Almost two weeks since the Lunar and Planetary Science Conference, and I'm still getting notes on talks! This writeup came from Mike Malaska. By day, Mike is a Ph.D. organic chemist leading drug discovery projects for a pharmaceutical company. By night, he is a space enthusiast fascinated by the surface geology of Titan and other planetary bodies. I thank him for these notes on Hyperion! --ESL
Saturn's moon Hyperion has a bizarre sponge-like appearance that is in dramatic contrast to other heavily cratered bodies in the solar system. In the view below, a relatively massive 130-kilometer diameter crater can be seen to have been blown out of the 270-kilometer moon, followed by further impacts that peppered the surface.
A presentation by Alan Howard and coauthors attempted to explain the appearance of Hyperion through a surface evolution model. Their model assumes that Hyperion is not composed of solid ice, but is instead composed of a matrix of water ice interspersed with a frozen volatile component. Carbon dioxide (CO2) was mentioned as a possibility for the volatile component, but other molecules are possible.
The release (uncapping) of volatile matrix materials along the crater walls weakens the exposed "bedrock" and causes mass-wasting (landslides) into the bottom of the crater, creating crenulated rim shapes and a debris pile at the bottom of the crater (C). Throw in a later addition of dark-colored material that collects in the unlit depths of the crater, and you get the surface we see today (D).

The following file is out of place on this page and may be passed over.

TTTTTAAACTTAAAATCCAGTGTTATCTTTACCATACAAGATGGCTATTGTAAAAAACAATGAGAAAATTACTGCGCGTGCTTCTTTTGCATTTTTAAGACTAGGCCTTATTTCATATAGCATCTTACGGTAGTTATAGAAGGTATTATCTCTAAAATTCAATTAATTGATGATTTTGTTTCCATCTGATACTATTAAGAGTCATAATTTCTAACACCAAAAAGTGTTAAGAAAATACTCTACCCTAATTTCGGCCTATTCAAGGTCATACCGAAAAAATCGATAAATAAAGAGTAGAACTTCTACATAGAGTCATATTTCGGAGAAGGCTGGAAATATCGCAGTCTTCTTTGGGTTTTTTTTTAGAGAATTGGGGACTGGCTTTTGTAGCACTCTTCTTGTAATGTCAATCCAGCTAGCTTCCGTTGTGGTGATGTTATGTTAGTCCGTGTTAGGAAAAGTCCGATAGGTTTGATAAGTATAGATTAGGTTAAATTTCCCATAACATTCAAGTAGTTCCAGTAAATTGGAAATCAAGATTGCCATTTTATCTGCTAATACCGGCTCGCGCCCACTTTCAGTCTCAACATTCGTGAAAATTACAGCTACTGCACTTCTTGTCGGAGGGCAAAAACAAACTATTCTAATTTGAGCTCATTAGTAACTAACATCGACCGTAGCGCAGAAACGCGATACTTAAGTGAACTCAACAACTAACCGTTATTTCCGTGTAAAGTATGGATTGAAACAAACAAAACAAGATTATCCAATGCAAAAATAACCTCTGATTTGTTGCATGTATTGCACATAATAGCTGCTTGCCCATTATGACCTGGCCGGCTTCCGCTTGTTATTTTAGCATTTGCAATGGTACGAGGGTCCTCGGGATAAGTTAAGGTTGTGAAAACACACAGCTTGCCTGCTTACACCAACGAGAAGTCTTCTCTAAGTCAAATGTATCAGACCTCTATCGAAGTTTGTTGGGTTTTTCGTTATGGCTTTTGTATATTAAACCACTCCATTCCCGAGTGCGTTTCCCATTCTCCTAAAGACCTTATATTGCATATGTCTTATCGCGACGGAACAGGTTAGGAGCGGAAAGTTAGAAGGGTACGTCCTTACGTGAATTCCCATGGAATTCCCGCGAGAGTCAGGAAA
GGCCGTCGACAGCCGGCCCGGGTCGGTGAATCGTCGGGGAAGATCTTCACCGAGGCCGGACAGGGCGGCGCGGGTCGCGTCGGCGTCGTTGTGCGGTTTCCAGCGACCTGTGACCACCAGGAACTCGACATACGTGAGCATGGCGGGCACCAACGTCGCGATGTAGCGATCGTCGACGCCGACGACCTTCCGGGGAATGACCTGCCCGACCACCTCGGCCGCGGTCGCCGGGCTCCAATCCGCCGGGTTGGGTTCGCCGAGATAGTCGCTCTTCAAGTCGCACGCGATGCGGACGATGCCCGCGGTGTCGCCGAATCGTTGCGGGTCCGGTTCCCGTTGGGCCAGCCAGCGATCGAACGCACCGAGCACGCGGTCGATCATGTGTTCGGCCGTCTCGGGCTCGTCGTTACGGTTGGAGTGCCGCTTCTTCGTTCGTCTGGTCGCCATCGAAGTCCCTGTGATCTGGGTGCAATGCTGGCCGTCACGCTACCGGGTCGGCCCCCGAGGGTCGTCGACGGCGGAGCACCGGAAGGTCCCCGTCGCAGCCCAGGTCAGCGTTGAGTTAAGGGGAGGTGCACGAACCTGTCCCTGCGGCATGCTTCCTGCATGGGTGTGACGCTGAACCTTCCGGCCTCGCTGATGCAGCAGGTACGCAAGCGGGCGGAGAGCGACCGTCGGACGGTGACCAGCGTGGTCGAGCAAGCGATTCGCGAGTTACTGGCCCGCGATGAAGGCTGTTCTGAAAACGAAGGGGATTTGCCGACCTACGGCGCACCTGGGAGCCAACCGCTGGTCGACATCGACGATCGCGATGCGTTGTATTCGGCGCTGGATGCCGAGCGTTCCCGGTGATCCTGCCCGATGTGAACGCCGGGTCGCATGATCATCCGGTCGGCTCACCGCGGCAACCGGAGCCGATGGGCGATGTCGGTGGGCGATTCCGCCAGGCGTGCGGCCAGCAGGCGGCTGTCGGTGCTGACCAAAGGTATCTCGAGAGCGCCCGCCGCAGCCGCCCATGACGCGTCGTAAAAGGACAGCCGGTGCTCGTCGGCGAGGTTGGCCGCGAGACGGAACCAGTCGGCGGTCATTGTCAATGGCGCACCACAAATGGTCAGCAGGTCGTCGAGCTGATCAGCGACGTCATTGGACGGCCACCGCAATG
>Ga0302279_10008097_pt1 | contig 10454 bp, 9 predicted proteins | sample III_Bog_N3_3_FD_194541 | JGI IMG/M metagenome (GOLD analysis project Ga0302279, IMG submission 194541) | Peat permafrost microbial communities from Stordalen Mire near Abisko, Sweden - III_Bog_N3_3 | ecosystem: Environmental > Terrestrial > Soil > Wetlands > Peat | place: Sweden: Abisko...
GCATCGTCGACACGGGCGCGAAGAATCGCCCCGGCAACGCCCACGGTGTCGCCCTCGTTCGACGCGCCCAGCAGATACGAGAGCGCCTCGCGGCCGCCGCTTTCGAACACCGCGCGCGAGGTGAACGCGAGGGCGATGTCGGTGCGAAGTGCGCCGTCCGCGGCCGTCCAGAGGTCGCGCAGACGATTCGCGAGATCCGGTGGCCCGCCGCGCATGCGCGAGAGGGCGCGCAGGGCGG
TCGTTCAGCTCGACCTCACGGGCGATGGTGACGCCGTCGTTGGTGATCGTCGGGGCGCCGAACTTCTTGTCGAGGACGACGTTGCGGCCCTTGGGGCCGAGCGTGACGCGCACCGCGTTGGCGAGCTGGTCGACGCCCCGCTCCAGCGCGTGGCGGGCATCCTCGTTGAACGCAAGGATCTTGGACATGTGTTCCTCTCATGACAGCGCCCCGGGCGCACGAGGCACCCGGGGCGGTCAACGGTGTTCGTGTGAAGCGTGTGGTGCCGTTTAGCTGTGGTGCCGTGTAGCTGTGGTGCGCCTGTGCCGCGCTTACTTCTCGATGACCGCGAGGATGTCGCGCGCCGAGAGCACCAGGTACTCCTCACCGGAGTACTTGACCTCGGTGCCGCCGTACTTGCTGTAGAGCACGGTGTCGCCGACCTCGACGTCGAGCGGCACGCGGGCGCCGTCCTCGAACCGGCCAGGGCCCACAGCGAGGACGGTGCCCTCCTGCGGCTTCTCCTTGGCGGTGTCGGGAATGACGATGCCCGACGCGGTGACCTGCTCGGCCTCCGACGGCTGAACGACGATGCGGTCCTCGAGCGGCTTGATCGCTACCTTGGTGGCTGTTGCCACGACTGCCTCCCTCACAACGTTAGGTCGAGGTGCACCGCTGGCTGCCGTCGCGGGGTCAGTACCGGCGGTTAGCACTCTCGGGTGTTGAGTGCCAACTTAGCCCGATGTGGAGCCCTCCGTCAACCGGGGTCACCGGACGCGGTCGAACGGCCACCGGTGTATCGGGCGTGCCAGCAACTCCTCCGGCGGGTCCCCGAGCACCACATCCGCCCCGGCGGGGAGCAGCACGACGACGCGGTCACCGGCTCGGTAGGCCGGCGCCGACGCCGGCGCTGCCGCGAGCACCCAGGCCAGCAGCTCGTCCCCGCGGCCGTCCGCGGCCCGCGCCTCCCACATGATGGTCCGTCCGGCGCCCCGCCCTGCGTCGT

The actual view of the surface of Hyperion (Figure 1) compares well to the projected appearance based on their evolution model (Figure 2).
This scenario portrays Hyperion as a comet-like object that was never warmed by passage in the inner solar system, but was instead subjected over the eons to bombardment followed by localized volatilization of the matrix near the impact. One question asked during the Q and A session: Why don't some of the other small ice moons of Saturn look like Hyperion? One answer given by a member of the audience was that some of the inner moons may have "something else going on," such as overall deposition from ring debris building a layered mantle atop the surface. (This is an explanation proposed for the weird saucer shapes of Pan and Atlas). Hyperion can now be placed at a midpoint in a spectrum that has icy moons at one end, and comets at the other.